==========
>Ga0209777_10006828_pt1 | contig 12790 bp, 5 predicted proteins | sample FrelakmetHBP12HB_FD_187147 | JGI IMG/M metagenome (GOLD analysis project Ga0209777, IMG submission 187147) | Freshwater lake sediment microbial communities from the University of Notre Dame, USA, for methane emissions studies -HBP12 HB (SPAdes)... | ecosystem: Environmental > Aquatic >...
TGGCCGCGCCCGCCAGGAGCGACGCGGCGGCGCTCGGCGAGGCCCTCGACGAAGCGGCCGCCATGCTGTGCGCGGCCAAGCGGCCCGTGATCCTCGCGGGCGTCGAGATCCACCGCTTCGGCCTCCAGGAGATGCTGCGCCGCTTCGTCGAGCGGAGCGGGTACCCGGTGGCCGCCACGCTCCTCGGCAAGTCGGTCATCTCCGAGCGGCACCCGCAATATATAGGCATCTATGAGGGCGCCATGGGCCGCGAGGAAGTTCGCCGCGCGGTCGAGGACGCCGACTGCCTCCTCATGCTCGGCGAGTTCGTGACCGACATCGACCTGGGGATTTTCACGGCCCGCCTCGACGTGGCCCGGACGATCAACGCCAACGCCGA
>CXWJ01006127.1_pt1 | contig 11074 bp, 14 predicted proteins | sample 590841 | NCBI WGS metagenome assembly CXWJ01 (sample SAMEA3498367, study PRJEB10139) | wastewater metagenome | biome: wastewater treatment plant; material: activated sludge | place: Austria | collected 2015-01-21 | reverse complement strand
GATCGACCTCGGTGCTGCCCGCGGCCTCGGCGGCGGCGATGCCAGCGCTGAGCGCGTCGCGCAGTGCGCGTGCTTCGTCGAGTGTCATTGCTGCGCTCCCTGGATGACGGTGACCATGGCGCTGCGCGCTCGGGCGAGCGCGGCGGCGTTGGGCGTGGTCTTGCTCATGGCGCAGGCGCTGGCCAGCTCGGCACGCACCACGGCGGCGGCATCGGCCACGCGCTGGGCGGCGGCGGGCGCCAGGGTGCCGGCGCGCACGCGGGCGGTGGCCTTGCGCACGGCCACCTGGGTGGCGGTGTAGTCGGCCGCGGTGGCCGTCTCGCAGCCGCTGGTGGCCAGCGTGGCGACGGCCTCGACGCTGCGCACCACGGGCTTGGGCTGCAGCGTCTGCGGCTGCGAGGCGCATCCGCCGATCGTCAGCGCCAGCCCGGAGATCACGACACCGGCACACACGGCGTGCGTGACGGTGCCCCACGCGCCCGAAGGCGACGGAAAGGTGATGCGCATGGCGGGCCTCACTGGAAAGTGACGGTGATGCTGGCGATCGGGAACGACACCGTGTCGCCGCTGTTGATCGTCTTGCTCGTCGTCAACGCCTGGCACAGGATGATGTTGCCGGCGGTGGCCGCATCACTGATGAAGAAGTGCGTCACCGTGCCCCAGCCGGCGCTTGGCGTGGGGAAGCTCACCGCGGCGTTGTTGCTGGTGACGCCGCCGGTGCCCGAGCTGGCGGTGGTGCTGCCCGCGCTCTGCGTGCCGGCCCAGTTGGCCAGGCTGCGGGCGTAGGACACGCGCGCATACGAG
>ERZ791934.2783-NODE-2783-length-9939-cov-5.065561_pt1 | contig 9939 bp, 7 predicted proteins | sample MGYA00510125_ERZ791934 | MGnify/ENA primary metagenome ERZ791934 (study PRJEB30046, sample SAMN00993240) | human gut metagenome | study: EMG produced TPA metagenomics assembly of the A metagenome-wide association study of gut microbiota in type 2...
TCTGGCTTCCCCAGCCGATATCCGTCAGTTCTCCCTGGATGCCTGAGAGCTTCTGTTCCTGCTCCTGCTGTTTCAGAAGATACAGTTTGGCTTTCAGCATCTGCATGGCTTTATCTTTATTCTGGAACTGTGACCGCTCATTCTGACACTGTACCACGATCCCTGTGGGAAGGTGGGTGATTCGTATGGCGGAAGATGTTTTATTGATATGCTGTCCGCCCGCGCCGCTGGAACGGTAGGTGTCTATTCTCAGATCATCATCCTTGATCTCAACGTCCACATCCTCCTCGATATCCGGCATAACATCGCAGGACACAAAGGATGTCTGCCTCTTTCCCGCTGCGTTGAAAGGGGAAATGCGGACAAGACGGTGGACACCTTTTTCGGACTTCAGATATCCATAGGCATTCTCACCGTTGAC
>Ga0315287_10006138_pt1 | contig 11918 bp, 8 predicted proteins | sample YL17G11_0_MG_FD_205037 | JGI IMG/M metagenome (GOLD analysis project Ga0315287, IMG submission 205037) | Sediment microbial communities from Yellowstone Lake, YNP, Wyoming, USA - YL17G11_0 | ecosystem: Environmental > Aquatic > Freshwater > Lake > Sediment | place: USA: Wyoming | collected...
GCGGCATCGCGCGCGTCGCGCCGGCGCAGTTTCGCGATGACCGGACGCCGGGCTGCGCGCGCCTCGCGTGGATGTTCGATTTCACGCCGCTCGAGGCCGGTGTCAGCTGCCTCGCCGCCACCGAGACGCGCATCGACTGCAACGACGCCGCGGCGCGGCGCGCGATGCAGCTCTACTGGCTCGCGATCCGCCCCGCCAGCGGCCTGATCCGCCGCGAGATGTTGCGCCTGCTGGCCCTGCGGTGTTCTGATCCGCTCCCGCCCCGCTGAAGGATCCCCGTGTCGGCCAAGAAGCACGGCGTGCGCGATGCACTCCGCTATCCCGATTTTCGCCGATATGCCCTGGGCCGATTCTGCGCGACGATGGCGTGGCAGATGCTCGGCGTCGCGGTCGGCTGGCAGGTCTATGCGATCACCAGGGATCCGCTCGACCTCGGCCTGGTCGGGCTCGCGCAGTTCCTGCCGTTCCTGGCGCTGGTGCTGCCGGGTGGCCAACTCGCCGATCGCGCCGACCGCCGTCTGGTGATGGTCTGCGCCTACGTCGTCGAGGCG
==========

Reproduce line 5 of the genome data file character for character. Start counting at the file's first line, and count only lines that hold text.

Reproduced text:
>ERZ791934.2783-NODE-2783-length-9939-cov-5.065561_pt1 | contig 9939 bp, 7 predicted proteins | sample MGYA00510125_ERZ791934 | MGnify/ENA primary metagenome ERZ791934 (study PRJEB30046, sample SAMN00993240) | human gut metagenome | study: EMG produced TPA metagenomics assembly of the A metagenome-wide association study of gut microbiota in type 2...